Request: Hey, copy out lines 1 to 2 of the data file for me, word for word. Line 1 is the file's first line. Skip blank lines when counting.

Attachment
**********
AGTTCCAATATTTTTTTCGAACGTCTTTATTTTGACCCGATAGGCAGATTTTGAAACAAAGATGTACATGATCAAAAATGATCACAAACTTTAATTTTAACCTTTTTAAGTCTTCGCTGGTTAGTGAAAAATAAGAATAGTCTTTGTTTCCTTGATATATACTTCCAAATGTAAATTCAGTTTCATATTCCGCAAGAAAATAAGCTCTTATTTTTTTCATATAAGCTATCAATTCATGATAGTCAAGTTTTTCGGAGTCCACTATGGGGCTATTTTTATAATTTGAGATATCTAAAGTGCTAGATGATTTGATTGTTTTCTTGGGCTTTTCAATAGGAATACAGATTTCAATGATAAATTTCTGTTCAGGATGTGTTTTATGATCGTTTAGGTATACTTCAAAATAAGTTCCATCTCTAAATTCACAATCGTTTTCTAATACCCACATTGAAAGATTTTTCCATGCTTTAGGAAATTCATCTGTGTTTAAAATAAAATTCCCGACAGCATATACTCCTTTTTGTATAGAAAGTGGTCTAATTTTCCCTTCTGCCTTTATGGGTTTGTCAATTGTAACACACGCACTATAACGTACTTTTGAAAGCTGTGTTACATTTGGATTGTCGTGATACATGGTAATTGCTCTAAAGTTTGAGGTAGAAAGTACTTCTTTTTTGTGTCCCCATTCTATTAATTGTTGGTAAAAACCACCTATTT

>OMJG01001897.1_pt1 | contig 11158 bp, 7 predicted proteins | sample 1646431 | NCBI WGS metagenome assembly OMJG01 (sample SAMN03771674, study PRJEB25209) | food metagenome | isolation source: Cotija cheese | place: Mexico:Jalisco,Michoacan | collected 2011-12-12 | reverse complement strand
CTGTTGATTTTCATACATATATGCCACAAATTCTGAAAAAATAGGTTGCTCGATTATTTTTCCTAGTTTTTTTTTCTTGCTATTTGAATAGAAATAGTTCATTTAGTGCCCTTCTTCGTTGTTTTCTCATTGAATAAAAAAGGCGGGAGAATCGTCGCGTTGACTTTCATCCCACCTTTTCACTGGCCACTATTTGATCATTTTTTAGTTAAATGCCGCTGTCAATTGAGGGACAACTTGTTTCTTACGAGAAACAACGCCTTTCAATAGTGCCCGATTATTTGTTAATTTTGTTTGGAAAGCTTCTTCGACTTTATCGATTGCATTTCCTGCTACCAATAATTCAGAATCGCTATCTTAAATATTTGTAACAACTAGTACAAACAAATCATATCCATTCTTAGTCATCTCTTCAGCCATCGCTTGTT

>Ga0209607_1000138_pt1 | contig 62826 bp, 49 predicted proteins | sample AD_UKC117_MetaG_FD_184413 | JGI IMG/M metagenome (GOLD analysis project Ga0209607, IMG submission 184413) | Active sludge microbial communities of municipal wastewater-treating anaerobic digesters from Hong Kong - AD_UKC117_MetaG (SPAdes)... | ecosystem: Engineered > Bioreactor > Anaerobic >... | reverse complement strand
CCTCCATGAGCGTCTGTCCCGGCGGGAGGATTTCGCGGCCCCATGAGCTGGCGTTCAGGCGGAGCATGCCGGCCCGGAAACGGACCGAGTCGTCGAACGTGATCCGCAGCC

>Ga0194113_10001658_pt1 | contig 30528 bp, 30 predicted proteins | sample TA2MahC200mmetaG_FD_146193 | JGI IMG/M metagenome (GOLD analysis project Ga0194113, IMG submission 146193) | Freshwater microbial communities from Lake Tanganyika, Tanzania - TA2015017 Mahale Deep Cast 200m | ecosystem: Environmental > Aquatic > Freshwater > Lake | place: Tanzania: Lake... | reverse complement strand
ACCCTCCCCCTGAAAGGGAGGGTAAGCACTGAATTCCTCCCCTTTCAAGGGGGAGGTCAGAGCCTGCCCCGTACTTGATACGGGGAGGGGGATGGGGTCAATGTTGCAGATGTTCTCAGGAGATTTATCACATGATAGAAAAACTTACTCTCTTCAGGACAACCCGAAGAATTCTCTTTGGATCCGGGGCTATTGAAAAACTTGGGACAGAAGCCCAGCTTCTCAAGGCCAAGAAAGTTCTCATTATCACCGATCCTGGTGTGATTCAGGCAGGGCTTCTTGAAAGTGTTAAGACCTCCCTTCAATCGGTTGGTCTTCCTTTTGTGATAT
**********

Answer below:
AGTTCCAATATTTTTTTCGAACGTCTTTATTTTGACCCGATAGGCAGATTTTGAAACAAAGATGTACATGATCAAAAATGATCACAAACTTTAATTTTAACCTTTTTAAGTCTTCGCTGGTTAGTGAAAAATAAGAATAGTCTTTGTTTCCTTGATATATACTTCCAAATGTAAATTCAGTTTCATATTCCGCAAGAAAATAAGCTCTTATTTTTTTCATATAAGCTATCAATTCATGATAGTCAAGTTTTTCGGAGTCCACTATGGGGCTATTTTTATAATTTGAGATATCTAAAGTGCTAGATGATTTGATTGTTTTCTTGGGCTTTTCAATAGGAATACAGATTTCAATGATAAATTTCTGTTCAGGATGTGTTTTATGATCGTTTAGGTATACTTCAAAATAAGTTCCATCTCTAAATTCACAATCGTTTTCTAATACCCACATTGAAAGATTTTTCCATGCTTTAGGAAATTCATCTGTGTTTAAAATAAAATTCCCGACAGCATATACTCCTTTTTGTATAGAAAGTGGTCTAATTTTCCCTTCTGCCTTTATGGGTTTGTCAATTGTAACACACGCACTATAACGTACTTTTGAAAGCTGTGTTACATTTGGATTGTCGTGATACATGGTAATTGCTCTAAAGTTTGAGGTAGAAAGTACTTCTTTTTTGTGTCCCCATTCTATTAATTGTTGGTAAAAACCACCTATTT

>OMJG01001897.1_pt1 | contig 11158 bp, 7 predicted proteins | sample 1646431 | NCBI WGS metagenome assembly OMJG01 (sample SAMN03771674, study PRJEB25209) | food metagenome | isolation source: Cotija cheese | place: Mexico:Jalisco,Michoacan | collected 2011-12-12 | reverse complement strand